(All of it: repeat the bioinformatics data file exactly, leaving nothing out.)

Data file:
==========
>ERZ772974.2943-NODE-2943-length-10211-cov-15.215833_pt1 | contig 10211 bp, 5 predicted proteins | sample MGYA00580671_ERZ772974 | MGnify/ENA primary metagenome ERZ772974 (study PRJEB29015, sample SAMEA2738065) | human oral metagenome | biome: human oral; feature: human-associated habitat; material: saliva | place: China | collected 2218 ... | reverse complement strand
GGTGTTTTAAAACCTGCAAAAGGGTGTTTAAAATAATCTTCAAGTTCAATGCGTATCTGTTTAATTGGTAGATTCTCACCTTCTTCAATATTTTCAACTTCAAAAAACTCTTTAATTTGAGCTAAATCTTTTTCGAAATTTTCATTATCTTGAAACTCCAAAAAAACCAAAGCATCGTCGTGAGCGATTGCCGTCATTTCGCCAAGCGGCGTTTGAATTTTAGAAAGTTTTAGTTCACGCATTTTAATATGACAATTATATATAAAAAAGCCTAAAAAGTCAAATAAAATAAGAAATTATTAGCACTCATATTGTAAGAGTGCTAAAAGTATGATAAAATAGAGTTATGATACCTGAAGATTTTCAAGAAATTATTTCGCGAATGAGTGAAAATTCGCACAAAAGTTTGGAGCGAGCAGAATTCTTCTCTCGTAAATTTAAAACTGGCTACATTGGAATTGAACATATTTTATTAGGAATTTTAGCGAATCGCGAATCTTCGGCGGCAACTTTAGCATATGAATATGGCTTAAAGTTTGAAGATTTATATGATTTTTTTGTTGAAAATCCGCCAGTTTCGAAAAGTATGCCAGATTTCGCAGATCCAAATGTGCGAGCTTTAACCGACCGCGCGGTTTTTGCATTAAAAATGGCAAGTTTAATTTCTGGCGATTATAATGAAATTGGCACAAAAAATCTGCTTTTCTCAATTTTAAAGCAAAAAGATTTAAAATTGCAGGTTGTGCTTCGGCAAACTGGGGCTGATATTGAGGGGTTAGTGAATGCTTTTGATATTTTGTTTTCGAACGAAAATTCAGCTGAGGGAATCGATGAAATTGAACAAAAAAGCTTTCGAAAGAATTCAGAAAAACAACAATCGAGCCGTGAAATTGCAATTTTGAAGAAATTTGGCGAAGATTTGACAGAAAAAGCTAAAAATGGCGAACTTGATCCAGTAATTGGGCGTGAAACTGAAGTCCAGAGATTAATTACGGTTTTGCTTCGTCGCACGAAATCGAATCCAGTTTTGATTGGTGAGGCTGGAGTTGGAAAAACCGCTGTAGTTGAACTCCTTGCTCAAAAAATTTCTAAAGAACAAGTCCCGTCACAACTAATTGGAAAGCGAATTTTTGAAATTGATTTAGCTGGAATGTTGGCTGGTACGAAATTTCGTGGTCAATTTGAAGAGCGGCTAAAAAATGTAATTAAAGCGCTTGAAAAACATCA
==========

>ERZ772974.2943-NODE-2943-length-10211-cov-15.215833_pt1 | contig 10211 bp, 5 predicted proteins | sample MGYA00580671_ERZ772974 | MGnify/ENA primary metagenome ERZ772974 (study PRJEB29015, sample SAMEA2738065) | human oral metagenome | biome: human oral; feature: human-associated habitat; material: saliva | place: China | collected 2218 ... | reverse complement strand
GGTGTTTTAAAACCTGCAAAAGGGTGTTTAAAATAATCTTCAAGTTCAATGCGTATCTGTTTAATTGGTAGATTCTCACCTTCTTCAATATTTTCAACTTCAAAAAACTCTTTAATTTGAGCTAAATCTTTTTCGAAATTTTCATTATCTTGAAACTCCAAAAAAACCAAAGCATCGTCGTGAGCGATTGCCGTCATTTCGCCAAGCGGCGTTTGAATTTTAGAAAGTTTTAGTTCACGCATTTTAATATGACAATTATATATAAAAAAGCCTAAAAAGTCAAATAAAATAAGAAATTATTAGCACTCATATTGTAAGAGTGCTAAAAGTATGATAAAATAGAGTTATGATACCTGAAGATTTTCAAGAAATTATTTCGCGAATGAGTGAAAATTCGCACAAAAGTTTGGAGCGAGCAGAATTCTTCTCTCGTAAATTTAAAACTGGCTACATTGGAATTGAACATATTTTATTAGGAATTTTAGCGAATCGCGAATCTTCGGCGGCAACTTTAGCATATGAATATGGCTTAAAGTTTGAAGATTTATATGATTTTTTTGTTGAAAATCCGCCAGTTTCGAAAAGTATGCCAGATTTCGCAGATCCAAATGTGCGAGCTTTAACCGACCGCGCGGTTTTTGCATTAAAAATGGCAAGTTTAATTTCTGGCGATTATAATGAAATTGGCACAAAAAATCTGCTTTTCTCAATTTTAAAGCAAAAAGATTTAAAATTGCAGGTTGTGCTTCGGCAAACTGGGGCTGATATTGAGGGGTTAGTGAATGCTTTTGATATTTTGTTTTCGAACGAAAATTCAGCTGAGGGAATCGATGAAATTGAACAAAAAAGCTTTCGAAAGAATTCAGAAAAACAACAATCGAGCCGTGAAATTGCAATTTTGAAGAAATTTGGCGAAGATTTGACAGAAAAAGCTAAAAATGGCGAACTTGATCCAGTAATTGGGCGTGAAACTGAAGTCCAGAGATTAATTACGGTTTTGCTTCGTCGCACGAAATCGAATCCAGTTTTGATTGGTGAGGCTGGAGTTGGAAAAACCGCTGTAGTTGAACTCCTTGCTCAAAAAATTTCTAAAGAACAAGTCCCGTCACAACTAATTGGAAAGCGAATTTTTGAAATTGATTTAGCTGGAATGTTGGCTGGTACGAAATTTCGTGGTCAATTTGAAGAGCGGCTAAAAAATGTAATTAAAGCGCTTGAAAAACATCA